re captors suffered was in vain, and never could
e resulted in anything but a loss to the class re-
nsible.
text week above all weeks is to be a time when
:higan must prevent any recurrence of such ac-
. We shall have the greatest number of vis-
s here since the football season. Any man so
e concerned for his University as to join in un-
horized interclass clashes during that time
uld rightly be dealt with severely through the
dent Advisory committee, and will be so dealt
OUR ROWING POSSIBILITIES
or a long time the sports of rowing and scull-
have been advocated for adoption at Michi-
but apparently no definite steps have ever been
n by those in authority to make the dream a
ization. Last year, of, course, a group of stu-
:s banded together and procured a shell for the
>ose of holding informal workouts and contests
Barton pond, but the movesent was not much

some time ago, it was found that the pond offered
room for a fairly good mile and a half course with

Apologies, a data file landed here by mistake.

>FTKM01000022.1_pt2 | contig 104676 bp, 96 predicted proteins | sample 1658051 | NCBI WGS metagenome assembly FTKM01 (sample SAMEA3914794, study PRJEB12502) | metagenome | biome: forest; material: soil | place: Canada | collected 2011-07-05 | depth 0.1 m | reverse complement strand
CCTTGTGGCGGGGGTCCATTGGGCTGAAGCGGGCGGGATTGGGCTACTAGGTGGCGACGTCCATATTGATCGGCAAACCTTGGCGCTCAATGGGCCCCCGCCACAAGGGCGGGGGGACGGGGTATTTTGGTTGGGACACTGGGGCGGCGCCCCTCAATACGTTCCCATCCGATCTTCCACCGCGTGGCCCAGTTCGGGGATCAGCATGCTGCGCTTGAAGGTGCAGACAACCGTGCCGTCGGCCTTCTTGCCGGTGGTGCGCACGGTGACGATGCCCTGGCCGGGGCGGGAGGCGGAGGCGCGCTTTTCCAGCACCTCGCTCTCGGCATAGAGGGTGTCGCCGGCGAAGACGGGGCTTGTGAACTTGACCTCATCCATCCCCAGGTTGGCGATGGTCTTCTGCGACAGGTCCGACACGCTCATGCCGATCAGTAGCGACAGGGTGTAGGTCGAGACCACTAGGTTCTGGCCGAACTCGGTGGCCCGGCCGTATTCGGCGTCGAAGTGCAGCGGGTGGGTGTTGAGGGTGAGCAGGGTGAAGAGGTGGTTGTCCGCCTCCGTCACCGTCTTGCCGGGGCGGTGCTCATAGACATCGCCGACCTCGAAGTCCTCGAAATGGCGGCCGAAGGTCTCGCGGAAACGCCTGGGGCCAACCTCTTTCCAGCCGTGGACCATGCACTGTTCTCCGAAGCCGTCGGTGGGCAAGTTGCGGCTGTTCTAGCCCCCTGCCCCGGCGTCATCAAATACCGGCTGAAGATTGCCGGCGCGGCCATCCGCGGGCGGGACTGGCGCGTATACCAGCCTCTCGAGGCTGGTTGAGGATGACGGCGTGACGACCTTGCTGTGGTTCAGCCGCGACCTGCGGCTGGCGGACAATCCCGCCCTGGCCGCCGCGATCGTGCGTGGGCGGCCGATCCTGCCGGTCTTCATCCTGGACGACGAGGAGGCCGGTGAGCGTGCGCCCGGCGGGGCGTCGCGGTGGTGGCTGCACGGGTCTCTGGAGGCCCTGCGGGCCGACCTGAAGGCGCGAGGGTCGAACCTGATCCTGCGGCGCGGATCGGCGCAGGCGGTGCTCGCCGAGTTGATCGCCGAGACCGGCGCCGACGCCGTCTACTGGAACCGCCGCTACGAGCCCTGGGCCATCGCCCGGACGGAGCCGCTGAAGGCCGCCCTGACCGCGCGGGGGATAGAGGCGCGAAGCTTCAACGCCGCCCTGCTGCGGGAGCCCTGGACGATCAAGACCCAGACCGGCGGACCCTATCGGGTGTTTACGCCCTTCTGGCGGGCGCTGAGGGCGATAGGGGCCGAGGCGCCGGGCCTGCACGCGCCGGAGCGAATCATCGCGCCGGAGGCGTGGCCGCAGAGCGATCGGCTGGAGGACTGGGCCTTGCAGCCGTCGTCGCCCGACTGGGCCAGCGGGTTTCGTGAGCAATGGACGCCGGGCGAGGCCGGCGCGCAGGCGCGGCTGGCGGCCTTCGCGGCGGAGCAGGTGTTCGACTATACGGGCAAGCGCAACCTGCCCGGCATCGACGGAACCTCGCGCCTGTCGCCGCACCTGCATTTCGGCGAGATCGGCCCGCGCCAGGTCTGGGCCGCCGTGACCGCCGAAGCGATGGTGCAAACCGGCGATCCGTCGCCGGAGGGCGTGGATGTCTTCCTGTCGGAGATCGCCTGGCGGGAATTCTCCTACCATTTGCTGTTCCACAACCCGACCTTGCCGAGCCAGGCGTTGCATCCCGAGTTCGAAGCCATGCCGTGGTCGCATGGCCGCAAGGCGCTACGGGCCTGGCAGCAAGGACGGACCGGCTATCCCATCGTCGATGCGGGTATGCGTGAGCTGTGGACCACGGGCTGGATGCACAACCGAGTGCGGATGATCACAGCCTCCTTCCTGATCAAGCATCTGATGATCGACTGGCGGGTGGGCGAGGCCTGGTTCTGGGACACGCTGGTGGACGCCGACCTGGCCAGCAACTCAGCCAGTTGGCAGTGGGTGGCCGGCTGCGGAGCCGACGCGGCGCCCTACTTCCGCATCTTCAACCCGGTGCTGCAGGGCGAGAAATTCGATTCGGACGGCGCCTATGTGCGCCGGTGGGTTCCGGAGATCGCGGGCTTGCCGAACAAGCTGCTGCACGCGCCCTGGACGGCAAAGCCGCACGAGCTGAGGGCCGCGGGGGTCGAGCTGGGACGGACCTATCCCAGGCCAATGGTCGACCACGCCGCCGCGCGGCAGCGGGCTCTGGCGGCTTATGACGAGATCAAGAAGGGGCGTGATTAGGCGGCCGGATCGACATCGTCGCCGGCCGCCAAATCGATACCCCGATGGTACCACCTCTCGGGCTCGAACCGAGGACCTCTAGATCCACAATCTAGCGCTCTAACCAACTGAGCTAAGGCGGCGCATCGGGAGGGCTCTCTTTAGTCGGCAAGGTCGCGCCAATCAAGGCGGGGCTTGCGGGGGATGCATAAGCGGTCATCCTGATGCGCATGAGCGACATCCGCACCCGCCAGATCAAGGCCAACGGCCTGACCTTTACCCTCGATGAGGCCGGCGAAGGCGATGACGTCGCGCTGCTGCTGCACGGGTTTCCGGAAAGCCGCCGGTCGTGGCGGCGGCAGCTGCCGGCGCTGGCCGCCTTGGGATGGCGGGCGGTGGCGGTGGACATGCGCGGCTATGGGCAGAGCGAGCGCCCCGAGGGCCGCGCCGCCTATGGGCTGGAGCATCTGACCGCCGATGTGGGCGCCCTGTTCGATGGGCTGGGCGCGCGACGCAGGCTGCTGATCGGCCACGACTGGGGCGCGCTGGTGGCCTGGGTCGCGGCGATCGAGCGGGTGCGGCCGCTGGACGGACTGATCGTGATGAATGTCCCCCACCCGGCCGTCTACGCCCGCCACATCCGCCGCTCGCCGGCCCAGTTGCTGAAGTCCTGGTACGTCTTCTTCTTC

an excellent stretch of a mile and a quarter. The
only drawback is a slight turn of about fifteen de-
grees somewhere near half way between the dam
itself and the upper wagon bridge. In the chan-
nel thus planned out, there is ample room for three
shells, which is probably as large a number as we
would ever find need for placing on the water at
one. time. The distance, moreover, would be ample
for our requirements, for the old four-mile race is
rapidly passing into the discard.
What is needed to set up the sport here is not
individual support alone, such as was so freely
given last year, but thorough co-operation between
those interested and the Athletic association itself.